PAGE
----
I’ve got about 50 minutes recorded toward the next album. It snuck up on me — one day I feel like it’s barely started and going slowly, the next I think I’m “halfway done” but really could master and release it right now, except that I want to try another couple of tracks first.
I found that the set of bass strings I bought a few years ago, intending to put on the Ursa short-scale fretless but never getting around to it, are exactly one of the ones that many players like very much on the Ibanez Mikro: D’Addario Chromes. There are a lot of different string characteristics, varying in tension, materials, and winding. The big divide is generally round vs. flat, with rounds generally being brighter and more “zingy” but rougher to the touch and noisier with movement, and flats being warmer and mellower and smooth. But there are some exceptions and alternatives — tapewound, groundwound, half-round, coated, and then different core profiles and a few other things that matter. Chromes are flatwound but people describe them as having “a round wound sound” as well as “deep and punchy,” although some have called them “twangy.”
I’m trying to decide whether to put the Chromes on the old bass and maybe rescue it — because with the current variables I don’t like it very much in feel or in tone — or just go ahead and put them on the Mikro. I suppose I won’t damage them in some way trying them on the older bass first, though.
- I mentioned Dune. I’ve finished it, and my overall feeling remains: it’s a mixed bag. But I can see how this book, released when it was, was highly influential. I already coincidentally compared the Jedi to the Beni Gesserit but I think that’s more apt than I realized; this book went deep into space magic/mysticism, space feudalism, a space empire. It’s essentially fantasy wearing SF clothing, which is where Star Wars went. Trek instead combined Westerns, a space navy, and handwavy technobabble.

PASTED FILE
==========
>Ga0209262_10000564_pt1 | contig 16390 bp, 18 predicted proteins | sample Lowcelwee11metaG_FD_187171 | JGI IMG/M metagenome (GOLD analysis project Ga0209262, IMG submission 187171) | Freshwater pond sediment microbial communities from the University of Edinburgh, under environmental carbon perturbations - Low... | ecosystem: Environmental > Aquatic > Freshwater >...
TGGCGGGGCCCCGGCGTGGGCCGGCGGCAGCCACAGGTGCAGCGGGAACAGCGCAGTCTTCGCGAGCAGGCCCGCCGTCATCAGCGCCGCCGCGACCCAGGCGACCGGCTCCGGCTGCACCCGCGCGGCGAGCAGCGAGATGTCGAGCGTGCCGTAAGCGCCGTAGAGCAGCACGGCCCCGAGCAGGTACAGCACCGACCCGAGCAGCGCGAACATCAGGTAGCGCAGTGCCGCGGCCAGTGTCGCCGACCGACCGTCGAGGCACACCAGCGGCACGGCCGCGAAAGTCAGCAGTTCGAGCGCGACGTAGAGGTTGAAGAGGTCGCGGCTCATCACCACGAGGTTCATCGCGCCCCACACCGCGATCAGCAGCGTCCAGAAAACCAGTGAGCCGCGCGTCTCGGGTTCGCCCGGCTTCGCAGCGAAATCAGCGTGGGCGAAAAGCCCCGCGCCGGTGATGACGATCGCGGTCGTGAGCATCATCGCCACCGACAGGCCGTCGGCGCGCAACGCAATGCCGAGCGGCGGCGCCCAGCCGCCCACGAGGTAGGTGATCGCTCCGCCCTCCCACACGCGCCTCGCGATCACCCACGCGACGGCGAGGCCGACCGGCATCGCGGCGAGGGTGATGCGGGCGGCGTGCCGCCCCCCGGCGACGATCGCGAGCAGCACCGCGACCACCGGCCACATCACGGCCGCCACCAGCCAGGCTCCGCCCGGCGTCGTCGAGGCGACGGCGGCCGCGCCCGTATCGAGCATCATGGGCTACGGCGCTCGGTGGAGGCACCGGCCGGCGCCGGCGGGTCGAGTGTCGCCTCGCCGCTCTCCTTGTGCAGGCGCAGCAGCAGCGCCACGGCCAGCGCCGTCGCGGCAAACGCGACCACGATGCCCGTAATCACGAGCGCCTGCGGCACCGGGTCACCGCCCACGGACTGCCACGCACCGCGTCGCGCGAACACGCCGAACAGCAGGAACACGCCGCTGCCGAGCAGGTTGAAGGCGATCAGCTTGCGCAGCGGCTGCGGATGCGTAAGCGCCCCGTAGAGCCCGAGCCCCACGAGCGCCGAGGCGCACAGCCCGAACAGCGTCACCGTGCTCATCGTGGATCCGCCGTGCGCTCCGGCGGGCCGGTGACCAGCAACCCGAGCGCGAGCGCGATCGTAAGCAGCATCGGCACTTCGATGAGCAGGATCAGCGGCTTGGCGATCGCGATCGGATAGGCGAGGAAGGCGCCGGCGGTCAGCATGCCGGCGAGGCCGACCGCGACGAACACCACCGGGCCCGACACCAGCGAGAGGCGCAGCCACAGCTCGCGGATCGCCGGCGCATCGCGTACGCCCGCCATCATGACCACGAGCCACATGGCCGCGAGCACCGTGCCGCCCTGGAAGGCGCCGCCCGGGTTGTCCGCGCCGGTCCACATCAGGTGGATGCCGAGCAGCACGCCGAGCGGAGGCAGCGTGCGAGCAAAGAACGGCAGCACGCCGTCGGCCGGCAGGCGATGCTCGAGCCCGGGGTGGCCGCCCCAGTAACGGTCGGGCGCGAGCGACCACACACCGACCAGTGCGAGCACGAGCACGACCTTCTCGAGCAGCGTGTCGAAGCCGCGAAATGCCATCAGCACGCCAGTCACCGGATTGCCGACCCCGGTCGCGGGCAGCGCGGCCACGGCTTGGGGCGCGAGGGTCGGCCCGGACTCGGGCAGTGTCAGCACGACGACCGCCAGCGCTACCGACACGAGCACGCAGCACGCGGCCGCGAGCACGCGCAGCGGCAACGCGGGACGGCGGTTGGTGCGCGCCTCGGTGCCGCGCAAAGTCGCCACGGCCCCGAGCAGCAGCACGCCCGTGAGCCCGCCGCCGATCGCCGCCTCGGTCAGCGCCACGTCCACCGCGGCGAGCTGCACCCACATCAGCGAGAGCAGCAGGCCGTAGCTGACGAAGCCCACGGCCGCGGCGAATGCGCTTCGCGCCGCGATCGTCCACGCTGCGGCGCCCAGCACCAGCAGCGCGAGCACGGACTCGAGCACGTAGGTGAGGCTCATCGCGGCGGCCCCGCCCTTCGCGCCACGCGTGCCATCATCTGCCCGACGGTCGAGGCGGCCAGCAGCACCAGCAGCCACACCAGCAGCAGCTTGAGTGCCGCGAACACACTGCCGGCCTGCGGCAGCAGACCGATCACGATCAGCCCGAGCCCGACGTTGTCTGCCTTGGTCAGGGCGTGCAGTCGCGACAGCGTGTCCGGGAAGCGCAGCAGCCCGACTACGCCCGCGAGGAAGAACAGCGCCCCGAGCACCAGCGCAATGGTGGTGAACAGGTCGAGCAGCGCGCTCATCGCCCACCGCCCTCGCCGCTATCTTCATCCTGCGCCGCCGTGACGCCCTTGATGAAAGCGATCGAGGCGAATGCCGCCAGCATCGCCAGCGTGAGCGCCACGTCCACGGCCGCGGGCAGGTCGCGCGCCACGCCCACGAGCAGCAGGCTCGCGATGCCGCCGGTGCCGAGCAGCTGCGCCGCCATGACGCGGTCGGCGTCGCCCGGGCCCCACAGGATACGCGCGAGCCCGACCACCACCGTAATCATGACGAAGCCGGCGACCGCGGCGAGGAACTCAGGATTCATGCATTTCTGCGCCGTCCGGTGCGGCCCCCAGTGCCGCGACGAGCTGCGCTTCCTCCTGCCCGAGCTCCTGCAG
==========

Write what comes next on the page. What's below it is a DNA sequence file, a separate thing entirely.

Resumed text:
Dune is also remarkably dark. Testing the pain tolerance of children under threat of death as part of their training, a culture of oppressed people who have to drink their own body fluids to survive, a whole empire dancing to the tune of a capitalist cartel, a massive conspiracy using eugenics and the manipulation of religion and culture to achieve its mysterious aims… but also the theme of the whole thing seems to be that every victory is a kind of defeat. Try as you might, you could win but you will also lose, and a hero is the most tragic and disastrous figure there is. Huh.
- Project Hail Mary. This was a ray of sunshine after Dune, even though it’s about a desperate attempt to save the human race. There should be more books where the protagonist is a cool science teacher who has to solve problems with science, rather than violence or treachery. This was the most science science fiction I have read in quite some time, and also wonderfully funny several times. Loved it!
- There is No Antimimetics Division. This is a novel of SCP Foundation fiction, and it is humorous, absurd, very clever and very dark and scary. It’s in the paranormal conspiracy genre, where an organization which exists to protect humanity from “anomalies” also must deal with deadly memes and antimemes — ideas that encourage their own spread and ideas that resist/prevent their own spread. Trying to contain cognitohazards when simply knowing that the hazard exists exposes you to it. Drugs that cause people to be unable to forget, or unable to remember. Enormous creatures of the deep and omnipresent parasites that most of us simply cannot become aware of — and the frightening, bewildering lives of the few who can see them.